Yesterday I realized that I am a Susan Boyle in a world of Heidi Montags.
Let me explain. After having 2009’s best-selling album, Susan Boyle has been heralded as much for her glorious voice as she has been scrutinized for her plain, frumpy appearance. Media attention has been as focused on her outward makeup as on her inner gift.
Meanwhile, reality television star Heidi Montag just had 10 plastic surgery procedures in one day in order to compete in what she admits is a superficial industry. The procedures included a brow lift, pinning her ears back, breast augmentation, fat injections in the cheeks and lips, chin reduction, neck liposuction, liposuction of waist and thighs, and a buttocks augmentation. Heidi has stated that she wanted to uncover her “best self,” but has since appeared on the covers of magazines and been the subject of articles and blogs all wondering the same things: Is she obsessed? Is she addicted to plastic surgery? Even Heidi’s own mother is reportedly “horrified.”
When Susan Boyle was laughed at prior to the triumph of her voice, I wanted to hug her and reassure her that she was worthy and beautiful. Likewise, part of me just wants to hug Heidi and tell her to trust that she is a beautiful, worthy young woman regardless of the size of her thighs and the sales numbers of her own album, “Superficial,” which was a resounding flop.Â I cannot imagine the pressure Heidi Montag must feel to look a certain way, but I wonder: isn’t she part of the problem by giving in?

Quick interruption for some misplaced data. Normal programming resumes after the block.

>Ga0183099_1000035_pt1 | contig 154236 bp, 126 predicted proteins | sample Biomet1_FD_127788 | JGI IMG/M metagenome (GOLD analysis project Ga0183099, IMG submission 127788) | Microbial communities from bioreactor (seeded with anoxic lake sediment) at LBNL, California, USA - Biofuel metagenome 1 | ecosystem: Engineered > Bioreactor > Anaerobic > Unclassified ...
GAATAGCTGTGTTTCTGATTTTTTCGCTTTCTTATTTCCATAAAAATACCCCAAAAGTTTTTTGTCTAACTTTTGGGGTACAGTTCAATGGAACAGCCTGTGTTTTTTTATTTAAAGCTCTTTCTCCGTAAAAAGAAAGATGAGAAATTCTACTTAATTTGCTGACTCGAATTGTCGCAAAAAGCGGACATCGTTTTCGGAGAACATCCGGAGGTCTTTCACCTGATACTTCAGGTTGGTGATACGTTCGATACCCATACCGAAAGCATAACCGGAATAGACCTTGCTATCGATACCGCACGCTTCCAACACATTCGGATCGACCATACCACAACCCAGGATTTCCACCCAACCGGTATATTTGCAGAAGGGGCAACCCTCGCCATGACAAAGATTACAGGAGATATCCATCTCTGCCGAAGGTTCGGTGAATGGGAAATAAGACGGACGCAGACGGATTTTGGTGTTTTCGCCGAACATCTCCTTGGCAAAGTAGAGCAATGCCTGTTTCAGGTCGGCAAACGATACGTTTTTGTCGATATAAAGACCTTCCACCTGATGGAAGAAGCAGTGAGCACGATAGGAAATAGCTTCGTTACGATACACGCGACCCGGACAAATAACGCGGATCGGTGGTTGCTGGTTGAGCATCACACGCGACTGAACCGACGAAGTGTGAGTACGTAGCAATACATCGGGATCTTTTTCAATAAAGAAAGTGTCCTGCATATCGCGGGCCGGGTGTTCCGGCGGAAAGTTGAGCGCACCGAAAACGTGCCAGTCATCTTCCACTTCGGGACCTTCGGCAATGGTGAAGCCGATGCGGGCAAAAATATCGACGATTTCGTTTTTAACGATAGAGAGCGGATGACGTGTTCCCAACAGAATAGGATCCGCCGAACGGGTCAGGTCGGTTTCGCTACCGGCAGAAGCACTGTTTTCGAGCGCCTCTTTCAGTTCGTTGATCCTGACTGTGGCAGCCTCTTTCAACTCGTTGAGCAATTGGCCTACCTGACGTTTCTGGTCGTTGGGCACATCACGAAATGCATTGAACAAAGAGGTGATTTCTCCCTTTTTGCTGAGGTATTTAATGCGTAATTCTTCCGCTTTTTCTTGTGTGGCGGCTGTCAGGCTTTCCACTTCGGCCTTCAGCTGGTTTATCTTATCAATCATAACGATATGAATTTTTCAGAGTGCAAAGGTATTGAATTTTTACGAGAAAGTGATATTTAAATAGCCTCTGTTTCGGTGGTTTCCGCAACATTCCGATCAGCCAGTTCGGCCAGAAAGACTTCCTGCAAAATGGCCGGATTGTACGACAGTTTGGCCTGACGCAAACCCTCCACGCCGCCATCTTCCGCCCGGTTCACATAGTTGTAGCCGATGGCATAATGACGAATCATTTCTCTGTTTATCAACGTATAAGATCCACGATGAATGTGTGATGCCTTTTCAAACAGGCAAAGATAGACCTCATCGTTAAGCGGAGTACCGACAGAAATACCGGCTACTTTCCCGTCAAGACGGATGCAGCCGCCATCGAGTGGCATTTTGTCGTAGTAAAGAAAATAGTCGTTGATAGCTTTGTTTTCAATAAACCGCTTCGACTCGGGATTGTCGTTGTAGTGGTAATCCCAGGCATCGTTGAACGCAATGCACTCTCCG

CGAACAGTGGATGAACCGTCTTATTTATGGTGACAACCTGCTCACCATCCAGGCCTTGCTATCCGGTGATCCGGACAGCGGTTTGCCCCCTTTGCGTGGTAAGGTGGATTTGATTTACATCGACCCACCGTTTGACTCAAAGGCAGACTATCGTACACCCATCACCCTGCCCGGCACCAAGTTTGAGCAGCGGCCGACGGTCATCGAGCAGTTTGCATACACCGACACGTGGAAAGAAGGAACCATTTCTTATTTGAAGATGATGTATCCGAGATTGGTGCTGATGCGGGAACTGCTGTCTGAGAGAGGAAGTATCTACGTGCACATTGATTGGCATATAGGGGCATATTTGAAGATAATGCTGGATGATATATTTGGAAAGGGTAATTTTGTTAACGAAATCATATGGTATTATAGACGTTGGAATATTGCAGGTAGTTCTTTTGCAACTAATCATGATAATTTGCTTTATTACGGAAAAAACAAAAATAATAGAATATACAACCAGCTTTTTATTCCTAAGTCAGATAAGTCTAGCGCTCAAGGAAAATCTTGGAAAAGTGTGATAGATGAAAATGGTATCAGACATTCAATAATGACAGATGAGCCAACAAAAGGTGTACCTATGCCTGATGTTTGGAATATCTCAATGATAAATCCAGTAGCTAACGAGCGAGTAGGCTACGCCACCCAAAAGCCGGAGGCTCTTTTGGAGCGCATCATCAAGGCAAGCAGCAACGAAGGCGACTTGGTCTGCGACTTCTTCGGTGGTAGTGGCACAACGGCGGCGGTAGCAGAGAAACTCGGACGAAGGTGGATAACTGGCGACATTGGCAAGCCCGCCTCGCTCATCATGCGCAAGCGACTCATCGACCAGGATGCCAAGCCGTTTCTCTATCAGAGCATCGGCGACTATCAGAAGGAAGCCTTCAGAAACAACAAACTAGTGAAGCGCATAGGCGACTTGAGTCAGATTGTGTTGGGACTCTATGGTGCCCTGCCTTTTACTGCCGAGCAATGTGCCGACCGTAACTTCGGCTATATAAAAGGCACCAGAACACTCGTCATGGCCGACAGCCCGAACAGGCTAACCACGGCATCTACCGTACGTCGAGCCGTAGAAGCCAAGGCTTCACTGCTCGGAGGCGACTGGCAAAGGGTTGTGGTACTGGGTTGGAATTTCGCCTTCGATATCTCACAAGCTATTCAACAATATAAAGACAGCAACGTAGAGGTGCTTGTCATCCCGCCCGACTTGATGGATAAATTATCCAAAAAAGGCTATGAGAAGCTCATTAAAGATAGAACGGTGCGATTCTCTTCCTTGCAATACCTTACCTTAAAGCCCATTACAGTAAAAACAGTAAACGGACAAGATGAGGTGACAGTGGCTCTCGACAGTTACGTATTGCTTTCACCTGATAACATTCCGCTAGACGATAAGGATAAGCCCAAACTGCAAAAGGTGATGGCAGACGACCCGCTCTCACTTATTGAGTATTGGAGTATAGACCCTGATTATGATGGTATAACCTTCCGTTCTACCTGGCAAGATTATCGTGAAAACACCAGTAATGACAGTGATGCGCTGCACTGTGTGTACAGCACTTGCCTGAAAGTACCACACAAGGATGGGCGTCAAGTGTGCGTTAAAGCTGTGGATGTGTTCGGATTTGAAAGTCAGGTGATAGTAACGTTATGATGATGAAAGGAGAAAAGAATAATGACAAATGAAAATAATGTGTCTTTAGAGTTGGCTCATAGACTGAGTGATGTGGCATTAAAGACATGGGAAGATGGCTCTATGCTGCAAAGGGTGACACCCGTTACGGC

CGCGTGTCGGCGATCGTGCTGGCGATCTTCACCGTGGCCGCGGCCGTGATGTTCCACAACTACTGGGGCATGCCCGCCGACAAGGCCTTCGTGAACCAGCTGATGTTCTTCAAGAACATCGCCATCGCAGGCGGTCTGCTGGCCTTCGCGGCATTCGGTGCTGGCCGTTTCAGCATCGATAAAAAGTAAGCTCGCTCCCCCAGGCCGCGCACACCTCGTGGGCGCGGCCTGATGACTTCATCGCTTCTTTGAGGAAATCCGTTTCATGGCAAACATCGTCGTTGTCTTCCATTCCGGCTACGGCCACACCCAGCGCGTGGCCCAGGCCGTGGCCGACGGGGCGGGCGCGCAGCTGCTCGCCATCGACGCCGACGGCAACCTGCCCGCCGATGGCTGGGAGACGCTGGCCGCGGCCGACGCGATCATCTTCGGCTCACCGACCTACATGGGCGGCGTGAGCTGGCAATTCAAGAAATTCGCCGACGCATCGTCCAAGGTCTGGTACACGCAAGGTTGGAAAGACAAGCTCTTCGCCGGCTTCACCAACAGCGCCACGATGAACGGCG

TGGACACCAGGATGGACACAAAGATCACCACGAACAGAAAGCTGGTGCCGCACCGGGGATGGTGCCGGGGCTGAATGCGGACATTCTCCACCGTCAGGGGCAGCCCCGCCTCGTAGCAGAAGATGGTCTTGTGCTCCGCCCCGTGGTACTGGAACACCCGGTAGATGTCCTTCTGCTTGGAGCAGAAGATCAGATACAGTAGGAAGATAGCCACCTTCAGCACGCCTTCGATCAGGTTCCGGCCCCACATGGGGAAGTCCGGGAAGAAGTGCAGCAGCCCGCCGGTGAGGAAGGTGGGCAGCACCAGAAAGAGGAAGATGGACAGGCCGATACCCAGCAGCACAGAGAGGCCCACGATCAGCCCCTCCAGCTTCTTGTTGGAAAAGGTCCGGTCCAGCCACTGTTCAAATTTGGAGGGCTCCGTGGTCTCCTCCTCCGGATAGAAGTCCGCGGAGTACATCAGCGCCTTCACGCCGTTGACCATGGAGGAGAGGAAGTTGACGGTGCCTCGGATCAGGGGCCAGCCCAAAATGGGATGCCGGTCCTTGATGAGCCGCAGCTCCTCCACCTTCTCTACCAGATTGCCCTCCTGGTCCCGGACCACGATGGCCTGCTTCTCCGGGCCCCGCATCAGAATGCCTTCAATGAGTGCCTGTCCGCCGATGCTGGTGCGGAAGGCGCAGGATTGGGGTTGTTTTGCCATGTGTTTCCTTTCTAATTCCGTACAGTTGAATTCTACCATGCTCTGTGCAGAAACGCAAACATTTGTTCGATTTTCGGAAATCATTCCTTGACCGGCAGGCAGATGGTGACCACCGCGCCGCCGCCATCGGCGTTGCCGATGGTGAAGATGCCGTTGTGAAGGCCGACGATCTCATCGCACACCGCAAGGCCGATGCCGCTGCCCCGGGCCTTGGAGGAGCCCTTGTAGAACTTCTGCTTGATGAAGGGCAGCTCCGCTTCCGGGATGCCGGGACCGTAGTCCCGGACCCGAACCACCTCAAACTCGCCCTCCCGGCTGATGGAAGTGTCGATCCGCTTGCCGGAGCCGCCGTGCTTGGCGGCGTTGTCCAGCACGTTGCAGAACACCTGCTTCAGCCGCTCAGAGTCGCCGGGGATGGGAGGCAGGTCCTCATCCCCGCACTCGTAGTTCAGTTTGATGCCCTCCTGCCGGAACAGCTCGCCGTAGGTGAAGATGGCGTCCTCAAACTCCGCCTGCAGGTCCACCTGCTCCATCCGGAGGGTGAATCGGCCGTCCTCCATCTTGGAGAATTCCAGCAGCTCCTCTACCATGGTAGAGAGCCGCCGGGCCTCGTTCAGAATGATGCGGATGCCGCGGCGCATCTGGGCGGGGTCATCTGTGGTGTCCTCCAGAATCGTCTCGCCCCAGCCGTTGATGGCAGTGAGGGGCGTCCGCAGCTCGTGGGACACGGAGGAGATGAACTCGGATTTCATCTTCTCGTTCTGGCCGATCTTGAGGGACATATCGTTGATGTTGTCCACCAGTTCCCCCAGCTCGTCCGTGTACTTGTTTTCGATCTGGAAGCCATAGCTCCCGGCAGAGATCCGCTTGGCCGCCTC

I am very aware that Heidi is an adult who is allowed to make choices about her body. But I’m angry at her and her willingness to “sell out” so drastically because, quite honestly, it makes it harder for all of us. There are so many Susan Boyles that are talented in their own right, but who are never going to get their chance to shine because they don’t fit into our tiny mold of what is considered beautiful. Am I blaming the victim by being even a little bit pissed off by Heidi’s decision to so drastically change her appearance? If blame can be assigned, who is responsible?
Ultimately, who gets to decide where a healthy line of reason gets drawn on the subject of plastic surgery and other beauty procedures? The first person to benefit from plastic surgery was a sailor in World War I who suffered from disfiguring facial injuries and underwent a successful skin graft. Jump forward to 2006 when nearly 11 million cosmetic plastic surgery procedures were performed in the United States alone. Haven’t we all seen women who have that now familiar pulled look on their face that signals she got “something done”– and often that something is to ridiculous extremes. Just as Heidi had her ears pinned back, I get manicures and get my brows waxed. Most of us have been there to some extent and we can all relate, but what are our limits?
I think that our boundaries have all but disintegrated in a beauty-at-all-costs/media-obsessed world where everyone ends up being judged harshly and unfairly. Yesterday while in line at the grocery store, I picked up a copy of the Weight Watchers magazine. The man waiting behind me commented loudly and in my direction, “Well, THAT makes sense.” I am a 280-pound woman and apparently this gentleman felt it appropriate to comment on my choice of reading material. I’m not a celebrity, but as a fat woman in a thin-obsessed world, I am always on display as the example of what you are not supposed to be.
Let’s face it: in this world, we are all under scrutiny. I would challenge us all to take a more gentle and loving look at both ourselves and the women around us. Until we stop judging ourselves, how can we expect others to do the same?
I can’t lie. Part of me would love to look like Heidi Montag, but genetics did not hand me that card. However, I am talented, confident, kind, smart, compassionate, funny, cute, loyal and loving. I am a Susan Boyle in a world dominated by Heidi Montags… and I’m perfectly OK with that! I wish Heidi Montag the same peace of mind.